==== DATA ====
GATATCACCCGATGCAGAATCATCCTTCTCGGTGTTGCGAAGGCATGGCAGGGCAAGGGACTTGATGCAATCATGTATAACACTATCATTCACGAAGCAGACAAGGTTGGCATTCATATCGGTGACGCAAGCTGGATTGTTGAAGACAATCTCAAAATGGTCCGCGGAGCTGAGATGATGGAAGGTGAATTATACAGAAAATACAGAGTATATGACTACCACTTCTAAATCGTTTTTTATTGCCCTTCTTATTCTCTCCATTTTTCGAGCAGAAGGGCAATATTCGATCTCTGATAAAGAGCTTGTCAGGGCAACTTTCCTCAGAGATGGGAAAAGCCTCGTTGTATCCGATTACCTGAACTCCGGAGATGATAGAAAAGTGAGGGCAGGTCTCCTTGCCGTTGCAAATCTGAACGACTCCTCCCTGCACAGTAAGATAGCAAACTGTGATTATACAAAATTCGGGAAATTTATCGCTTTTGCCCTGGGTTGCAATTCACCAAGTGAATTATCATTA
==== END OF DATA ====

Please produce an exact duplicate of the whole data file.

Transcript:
GATATCACCCGATGCAGAATCATCCTTCTCGGTGTTGCGAAGGCATGGCAGGGCAAGGGACTTGATGCAATCATGTATAACACTATCATTCACGAAGCAGACAAGGTTGGCATTCATATCGGTGACGCAAGCTGGATTGTTGAAGACAATCTCAAAATGGTCCGCGGAGCTGAGATGATGGAAGGTGAATTATACAGAAAATACAGAGTATATGACTACCACTTCTAAATCGTTTTTTATTGCCCTTCTTATTCTCTCCATTTTTCGAGCAGAAGGGCAATATTCGATCTCTGATAAAGAGCTTGTCAGGGCAACTTTCCTCAGAGATGGGAAAAGCCTCGTTGTATCCGATTACCTGAACTCCGGAGATGATAGAAAAGTGAGGGCAGGTCTCCTTGCCGTTGCAAATCTGAACGACTCCTCCCTGCACAGTAAGATAGCAAACTGTGATTATACAAAATTCGGGAAATTTATCGCTTTTGCCCTGGGTTGCAATTCACCAAGTGAATTATCATTA